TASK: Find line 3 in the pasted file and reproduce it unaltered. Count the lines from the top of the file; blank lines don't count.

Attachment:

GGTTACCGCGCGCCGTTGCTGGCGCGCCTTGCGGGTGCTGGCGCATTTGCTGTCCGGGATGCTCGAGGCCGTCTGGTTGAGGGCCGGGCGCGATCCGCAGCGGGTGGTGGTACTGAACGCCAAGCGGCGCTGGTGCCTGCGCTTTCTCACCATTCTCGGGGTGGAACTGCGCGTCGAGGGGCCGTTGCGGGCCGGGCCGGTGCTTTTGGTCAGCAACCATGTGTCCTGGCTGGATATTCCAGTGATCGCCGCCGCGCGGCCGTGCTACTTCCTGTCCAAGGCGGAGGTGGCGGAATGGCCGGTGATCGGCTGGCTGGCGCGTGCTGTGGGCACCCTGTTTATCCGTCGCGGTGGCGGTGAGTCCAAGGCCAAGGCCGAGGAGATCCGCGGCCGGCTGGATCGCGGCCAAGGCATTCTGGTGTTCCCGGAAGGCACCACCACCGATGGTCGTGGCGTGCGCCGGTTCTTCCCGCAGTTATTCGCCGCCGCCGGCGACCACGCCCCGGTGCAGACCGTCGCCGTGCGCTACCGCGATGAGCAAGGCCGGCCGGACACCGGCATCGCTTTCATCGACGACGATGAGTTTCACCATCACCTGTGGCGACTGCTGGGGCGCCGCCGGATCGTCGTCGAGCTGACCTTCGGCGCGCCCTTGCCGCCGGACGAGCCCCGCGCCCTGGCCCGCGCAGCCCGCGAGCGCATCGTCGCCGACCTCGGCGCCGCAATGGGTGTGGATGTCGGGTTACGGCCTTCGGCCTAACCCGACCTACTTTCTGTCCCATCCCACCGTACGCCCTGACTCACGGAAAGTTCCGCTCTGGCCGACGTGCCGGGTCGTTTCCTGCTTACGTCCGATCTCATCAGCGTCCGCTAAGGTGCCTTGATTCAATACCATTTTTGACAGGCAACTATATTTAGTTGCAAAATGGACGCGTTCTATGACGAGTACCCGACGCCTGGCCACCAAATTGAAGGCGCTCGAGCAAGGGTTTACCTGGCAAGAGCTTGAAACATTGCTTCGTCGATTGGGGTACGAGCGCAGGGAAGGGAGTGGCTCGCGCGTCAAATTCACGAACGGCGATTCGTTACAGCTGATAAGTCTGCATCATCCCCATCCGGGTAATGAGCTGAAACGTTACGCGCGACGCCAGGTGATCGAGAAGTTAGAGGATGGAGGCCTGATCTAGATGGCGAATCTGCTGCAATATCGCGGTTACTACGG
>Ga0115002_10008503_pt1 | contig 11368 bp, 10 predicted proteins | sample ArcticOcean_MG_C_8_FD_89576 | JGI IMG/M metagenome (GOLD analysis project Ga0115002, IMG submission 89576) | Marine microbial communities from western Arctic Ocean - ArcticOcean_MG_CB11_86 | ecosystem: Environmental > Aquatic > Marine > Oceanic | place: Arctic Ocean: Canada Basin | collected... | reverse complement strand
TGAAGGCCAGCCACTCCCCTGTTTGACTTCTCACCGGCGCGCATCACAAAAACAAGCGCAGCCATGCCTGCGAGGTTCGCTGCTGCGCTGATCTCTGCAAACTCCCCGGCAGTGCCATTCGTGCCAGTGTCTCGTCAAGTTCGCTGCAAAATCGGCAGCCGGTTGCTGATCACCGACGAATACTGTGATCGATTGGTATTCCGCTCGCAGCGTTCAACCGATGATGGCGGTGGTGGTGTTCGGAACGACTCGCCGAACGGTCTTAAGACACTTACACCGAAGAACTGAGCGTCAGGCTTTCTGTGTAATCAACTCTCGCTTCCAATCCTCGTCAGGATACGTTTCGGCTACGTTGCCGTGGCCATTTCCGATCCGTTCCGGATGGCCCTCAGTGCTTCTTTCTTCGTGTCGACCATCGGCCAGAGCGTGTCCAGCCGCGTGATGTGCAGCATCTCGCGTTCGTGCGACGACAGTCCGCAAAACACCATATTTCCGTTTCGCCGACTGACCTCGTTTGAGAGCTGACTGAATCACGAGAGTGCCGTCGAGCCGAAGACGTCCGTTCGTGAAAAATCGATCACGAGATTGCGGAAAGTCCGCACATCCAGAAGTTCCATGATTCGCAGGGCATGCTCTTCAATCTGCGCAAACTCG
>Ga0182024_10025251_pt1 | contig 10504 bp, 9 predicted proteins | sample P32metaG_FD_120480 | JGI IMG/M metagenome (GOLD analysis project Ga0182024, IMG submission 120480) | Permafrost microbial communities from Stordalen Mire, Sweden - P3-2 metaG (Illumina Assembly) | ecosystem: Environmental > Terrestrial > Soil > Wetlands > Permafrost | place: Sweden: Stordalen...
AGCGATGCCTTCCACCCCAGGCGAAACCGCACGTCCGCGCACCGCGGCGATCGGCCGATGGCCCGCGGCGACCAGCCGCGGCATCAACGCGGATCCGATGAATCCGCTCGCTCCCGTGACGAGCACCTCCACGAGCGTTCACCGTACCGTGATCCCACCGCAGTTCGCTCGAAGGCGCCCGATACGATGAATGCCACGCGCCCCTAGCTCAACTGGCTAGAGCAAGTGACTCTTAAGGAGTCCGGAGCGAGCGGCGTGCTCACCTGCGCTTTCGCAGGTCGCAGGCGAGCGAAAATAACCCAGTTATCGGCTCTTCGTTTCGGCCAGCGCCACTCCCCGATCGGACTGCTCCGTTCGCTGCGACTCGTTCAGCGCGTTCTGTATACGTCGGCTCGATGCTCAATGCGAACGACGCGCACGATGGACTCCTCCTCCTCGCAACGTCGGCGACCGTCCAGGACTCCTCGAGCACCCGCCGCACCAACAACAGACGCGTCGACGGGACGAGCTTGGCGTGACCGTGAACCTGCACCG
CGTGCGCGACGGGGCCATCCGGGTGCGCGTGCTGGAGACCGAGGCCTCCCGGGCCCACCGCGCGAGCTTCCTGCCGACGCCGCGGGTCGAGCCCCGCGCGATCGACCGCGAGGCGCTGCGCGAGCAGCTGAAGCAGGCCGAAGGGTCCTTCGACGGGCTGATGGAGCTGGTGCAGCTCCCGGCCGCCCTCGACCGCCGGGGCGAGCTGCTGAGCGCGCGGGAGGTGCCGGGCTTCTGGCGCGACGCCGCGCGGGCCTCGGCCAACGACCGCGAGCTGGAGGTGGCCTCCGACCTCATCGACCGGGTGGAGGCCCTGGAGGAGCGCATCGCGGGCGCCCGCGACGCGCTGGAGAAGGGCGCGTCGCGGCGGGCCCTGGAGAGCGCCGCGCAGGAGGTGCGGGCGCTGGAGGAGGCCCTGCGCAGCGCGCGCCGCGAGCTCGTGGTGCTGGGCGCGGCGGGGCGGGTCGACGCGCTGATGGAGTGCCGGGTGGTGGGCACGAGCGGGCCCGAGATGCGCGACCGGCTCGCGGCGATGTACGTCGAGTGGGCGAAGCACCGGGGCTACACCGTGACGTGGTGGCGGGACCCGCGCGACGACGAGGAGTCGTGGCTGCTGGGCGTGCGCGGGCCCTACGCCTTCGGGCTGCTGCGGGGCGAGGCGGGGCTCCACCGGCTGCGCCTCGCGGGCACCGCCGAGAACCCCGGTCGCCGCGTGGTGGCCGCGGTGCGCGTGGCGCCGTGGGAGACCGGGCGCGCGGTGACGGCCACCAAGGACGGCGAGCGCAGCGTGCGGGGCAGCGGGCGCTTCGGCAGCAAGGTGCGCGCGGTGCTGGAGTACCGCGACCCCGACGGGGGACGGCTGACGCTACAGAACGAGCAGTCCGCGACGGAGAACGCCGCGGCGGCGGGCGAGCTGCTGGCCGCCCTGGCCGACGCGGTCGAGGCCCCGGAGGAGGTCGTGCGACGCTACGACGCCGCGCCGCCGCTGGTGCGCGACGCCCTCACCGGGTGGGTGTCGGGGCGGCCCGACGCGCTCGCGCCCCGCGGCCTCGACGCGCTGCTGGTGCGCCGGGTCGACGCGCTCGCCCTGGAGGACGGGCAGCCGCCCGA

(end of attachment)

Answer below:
TGAAGGCCAGCCACTCCCCTGTTTGACTTCTCACCGGCGCGCATCACAAAAACAAGCGCAGCCATGCCTGCGAGGTTCGCTGCTGCGCTGATCTCTGCAAACTCCCCGGCAGTGCCATTCGTGCCAGTGTCTCGTCAAGTTCGCTGCAAAATCGGCAGCCGGTTGCTGATCACCGACGAATACTGTGATCGATTGGTATTCCGCTCGCAGCGTTCAACCGATGATGGCGGTGGTGGTGTTCGGAACGACTCGCCGAACGGTCTTAAGACACTTACACCGAAGAACTGAGCGTCAGGCTTTCTGTGTAATCAACTCTCGCTTCCAATCCTCGTCAGGATACGTTTCGGCTACGTTGCCGTGGCCATTTCCGATCCGTTCCGGATGGCCCTCAGTGCTTCTTTCTTCGTGTCGACCATCGGCCAGAGCGTGTCCAGCCGCGTGATGTGCAGCATCTCGCGTTCGTGCGACGACAGTCCGCAAAACACCATATTTCCGTTTCGCCGACTGACCTCGTTTGAGAGCTGACTGAATCACGAGAGTGCCGTCGAGCCGAAGACGTCCGTTCGTGAAAAATCGATCACGAGATTGCGGAAAGTCCGCACATCCAGAAGTTCCATGATTCGCAGGGCATGCTCTTCAATCTGCGCAAACTCG